Wednesday, July 18, 2007

Committee to invent somehow more miserable, unfair SF taxi system

San Francisco has an ingenious system for getting much-needed taxis onto our streets:
  • strictly limit the number of taxis allowed,
  • require that city bureaucrats approve any transfer of permits,
  • have city bureaucrats monitor permit use and all the complicated rules to make sure everything is kosher, since they're legendary at that sort of thing,
  • put everything under the control of an obscure commission susceptible to pressure from various special interests to the detriment of taxi users at large!
The whole system works flawlessly and residents and tourists and conventioneers never have to wait for a cab, or search for one desperately, not that it matters because having your own car in SF is so easy.

You can see how great things are and how plentiful taxis have become by looking at the Taxicab Commission homepage photo above, showing a totally typical automobile lineup on your average San Francisco street.

Logically, the city has created yet another government committee to tweak this ingenuous system.

One way to fix everything might be to let drivers own their own medallions, as they do in New York after shelling out over half a million dollars per, so that drivers control their own livelihood, have an incentive to make maximum use of their cab and can even profit from the medallion sale.

Another solution is to transfer medallions from government bureaucrats to private taxicab companies, who can then dictate terms to their heavily immigrant workforce. Uhhh, hmmm. At least under this scheme there would be political pressure from taxicab companies to issue more medallions (as opposed to the New York system, where issuing more medallions means stealing medallion profits from heavily indebted immigrant drivers).

I never understood why we couldn't set up a program to bring in Oakland and Peninsula drivers during peak hours and seasons. The drivers could even be required to get a separate certification for SF.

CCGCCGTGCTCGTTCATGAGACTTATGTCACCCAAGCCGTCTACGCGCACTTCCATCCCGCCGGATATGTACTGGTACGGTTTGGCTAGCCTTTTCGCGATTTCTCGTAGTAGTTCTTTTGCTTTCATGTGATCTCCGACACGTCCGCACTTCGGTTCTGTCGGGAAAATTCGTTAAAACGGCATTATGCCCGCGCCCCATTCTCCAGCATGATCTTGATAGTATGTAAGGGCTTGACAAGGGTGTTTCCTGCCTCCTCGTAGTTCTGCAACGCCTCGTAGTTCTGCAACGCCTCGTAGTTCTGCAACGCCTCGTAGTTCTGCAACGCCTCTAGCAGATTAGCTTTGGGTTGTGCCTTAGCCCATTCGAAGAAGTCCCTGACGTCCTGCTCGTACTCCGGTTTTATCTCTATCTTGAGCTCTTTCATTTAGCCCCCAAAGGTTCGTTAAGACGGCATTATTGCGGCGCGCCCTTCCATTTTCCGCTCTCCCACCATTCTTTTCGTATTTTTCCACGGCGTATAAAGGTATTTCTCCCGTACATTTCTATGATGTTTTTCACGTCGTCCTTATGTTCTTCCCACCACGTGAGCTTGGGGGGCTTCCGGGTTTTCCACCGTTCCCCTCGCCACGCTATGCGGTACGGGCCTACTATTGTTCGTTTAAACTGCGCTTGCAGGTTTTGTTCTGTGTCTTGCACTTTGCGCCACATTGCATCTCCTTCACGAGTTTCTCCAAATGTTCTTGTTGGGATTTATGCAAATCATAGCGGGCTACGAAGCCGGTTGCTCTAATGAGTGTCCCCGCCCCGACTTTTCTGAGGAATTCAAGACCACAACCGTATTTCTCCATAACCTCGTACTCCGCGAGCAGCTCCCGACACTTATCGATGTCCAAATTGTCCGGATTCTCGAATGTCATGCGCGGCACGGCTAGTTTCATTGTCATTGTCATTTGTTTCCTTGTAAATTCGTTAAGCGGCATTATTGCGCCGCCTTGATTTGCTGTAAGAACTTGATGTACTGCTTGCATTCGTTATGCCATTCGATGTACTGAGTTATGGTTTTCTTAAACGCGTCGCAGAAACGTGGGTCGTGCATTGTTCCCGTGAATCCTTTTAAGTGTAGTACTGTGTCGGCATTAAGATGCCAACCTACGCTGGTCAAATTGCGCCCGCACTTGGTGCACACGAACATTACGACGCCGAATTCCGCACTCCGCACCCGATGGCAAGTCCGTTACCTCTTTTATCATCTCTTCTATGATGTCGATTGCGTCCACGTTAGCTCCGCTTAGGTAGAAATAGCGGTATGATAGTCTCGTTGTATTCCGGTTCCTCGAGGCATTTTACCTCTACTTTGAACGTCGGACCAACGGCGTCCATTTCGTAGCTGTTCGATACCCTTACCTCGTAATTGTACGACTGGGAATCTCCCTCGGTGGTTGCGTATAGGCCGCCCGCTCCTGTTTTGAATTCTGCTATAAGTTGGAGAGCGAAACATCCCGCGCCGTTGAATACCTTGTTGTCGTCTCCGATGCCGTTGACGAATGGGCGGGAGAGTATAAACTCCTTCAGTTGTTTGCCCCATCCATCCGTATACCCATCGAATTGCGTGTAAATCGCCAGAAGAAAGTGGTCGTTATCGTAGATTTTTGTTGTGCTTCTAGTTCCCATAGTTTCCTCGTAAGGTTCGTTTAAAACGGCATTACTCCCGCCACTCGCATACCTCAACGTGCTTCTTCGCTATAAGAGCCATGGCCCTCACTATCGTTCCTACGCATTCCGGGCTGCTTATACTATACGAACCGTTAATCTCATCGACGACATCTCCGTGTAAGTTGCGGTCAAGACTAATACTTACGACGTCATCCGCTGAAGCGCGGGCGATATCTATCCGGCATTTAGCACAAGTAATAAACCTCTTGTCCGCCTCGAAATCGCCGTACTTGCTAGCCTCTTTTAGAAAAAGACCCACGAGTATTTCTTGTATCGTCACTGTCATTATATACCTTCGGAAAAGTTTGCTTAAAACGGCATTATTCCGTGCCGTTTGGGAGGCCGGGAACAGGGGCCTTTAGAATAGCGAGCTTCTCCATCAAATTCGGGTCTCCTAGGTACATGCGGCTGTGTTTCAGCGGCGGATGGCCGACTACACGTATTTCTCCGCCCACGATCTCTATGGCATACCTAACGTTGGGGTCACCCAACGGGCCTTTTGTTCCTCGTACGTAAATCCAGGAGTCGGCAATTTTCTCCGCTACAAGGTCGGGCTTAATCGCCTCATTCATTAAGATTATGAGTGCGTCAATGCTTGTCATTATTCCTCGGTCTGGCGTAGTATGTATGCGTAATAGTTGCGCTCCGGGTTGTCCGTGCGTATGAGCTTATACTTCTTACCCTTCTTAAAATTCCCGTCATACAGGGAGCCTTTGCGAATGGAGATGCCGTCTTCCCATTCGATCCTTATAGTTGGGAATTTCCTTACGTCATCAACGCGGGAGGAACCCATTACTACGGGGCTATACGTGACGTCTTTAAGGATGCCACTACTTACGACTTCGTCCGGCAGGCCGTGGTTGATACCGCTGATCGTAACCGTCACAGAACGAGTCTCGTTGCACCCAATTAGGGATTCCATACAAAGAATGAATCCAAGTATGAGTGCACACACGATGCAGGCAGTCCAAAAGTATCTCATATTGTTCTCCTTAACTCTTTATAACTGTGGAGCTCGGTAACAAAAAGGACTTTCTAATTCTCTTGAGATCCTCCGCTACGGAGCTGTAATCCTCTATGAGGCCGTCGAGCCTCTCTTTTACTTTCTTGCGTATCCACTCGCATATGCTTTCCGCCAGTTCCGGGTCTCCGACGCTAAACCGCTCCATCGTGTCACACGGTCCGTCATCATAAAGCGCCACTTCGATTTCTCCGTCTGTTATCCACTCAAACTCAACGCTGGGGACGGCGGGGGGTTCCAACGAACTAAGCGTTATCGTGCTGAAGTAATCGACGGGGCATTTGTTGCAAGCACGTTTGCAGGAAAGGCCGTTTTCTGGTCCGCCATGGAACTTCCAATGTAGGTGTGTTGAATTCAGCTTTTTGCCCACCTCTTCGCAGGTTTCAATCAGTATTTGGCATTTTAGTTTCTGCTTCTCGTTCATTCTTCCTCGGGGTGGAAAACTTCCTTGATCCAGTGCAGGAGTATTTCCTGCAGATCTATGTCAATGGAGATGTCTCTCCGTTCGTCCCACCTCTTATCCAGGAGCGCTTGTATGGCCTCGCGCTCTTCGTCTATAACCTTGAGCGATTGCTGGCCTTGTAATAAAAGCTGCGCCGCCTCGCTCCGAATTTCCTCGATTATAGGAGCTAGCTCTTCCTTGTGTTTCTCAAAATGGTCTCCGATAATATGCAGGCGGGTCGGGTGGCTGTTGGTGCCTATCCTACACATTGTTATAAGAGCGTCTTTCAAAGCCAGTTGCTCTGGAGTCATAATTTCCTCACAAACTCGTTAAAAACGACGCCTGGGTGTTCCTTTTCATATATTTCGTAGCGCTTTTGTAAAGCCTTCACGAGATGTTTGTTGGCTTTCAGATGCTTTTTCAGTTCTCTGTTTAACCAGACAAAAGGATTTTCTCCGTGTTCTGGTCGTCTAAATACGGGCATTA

Business Times update: Group charged with overhauling S.F.'s taxi business

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Amy Sherman said...

How about the fact that we have the most expensive cabs in the nation? That's gotta help too!

July 19, 2007 7:38 AM  
V Smoothe said...

What Oakland drivers? Oakland's taxi shortage is worse than SF's!

July 19, 2007 11:25 AM  
Ryan said...

Oh ya, I forgot about pricing. As for Oakland, I'll defer to you v smoothe on the fact that there's a shortage. But I would guess tourism, conventions and the larger downtown would cause more daytime use in SF than in Oakland, which I would think uses taxis more during commute hours and late night. In that scenario maybe there would be room for sharing?

July 19, 2007 11:50 AM  
V Smoothe said...

I don't know the details on peak operating hours for taxis in Oakland. But the last two times I was at the Oakland airport (both weekdays, during the day) trying to get a cab back home, I had to wait upwards of 45 minutes. Last Wednesday it took over an hour and a half to get a cab in Jack London Square after midnight. Waits of an hour or more at night are routine. Less than a month ago, I called for a cab in downtown Oakland right at 5 PM and finally got one at 5:50. It's a problem, and a serious public safety issue.

July 19, 2007 12:22 PM  
Ryan said...

I caught a cab at Fruitvale BART almost instantly on a weekday afternoon, but then the guy got horribly lost trying to drive me to an office on the Embarcadero, even when I gave him a map I had printed and told him it was near a pretty popular waterfront bar (Quinn's Lighthouse). Another time I caught a cab from MacArthur BART to an Emeryville hotel and the guy didn't have $10 in change for my $20. So ya, issues. Waiting is indeed the bigger issue for safety.

July 19, 2007 12:46 PM  
V Smoothe said...

If the cabbie can't get to Quinn's Lighthouse from Fruitvale BART, that's just sad (even without a map). Safety-wise, waiting is unpleasant, but my bigger problem is that I don't feel comfortable walking. For example, when I was at Jack London waiting, I could have easily walked where I was going (it was only about a mile) in far less than the time I was waiting, but as a woman out alone at night, it would be foolish to do so.

Another problem with the cabs is that it is virtually impossible to get one to come pick you up in less desirable areas, such as many parts of West Oakland. But I think that's a separate issue from the driver shortage.

July 19, 2007 1:33 PM  

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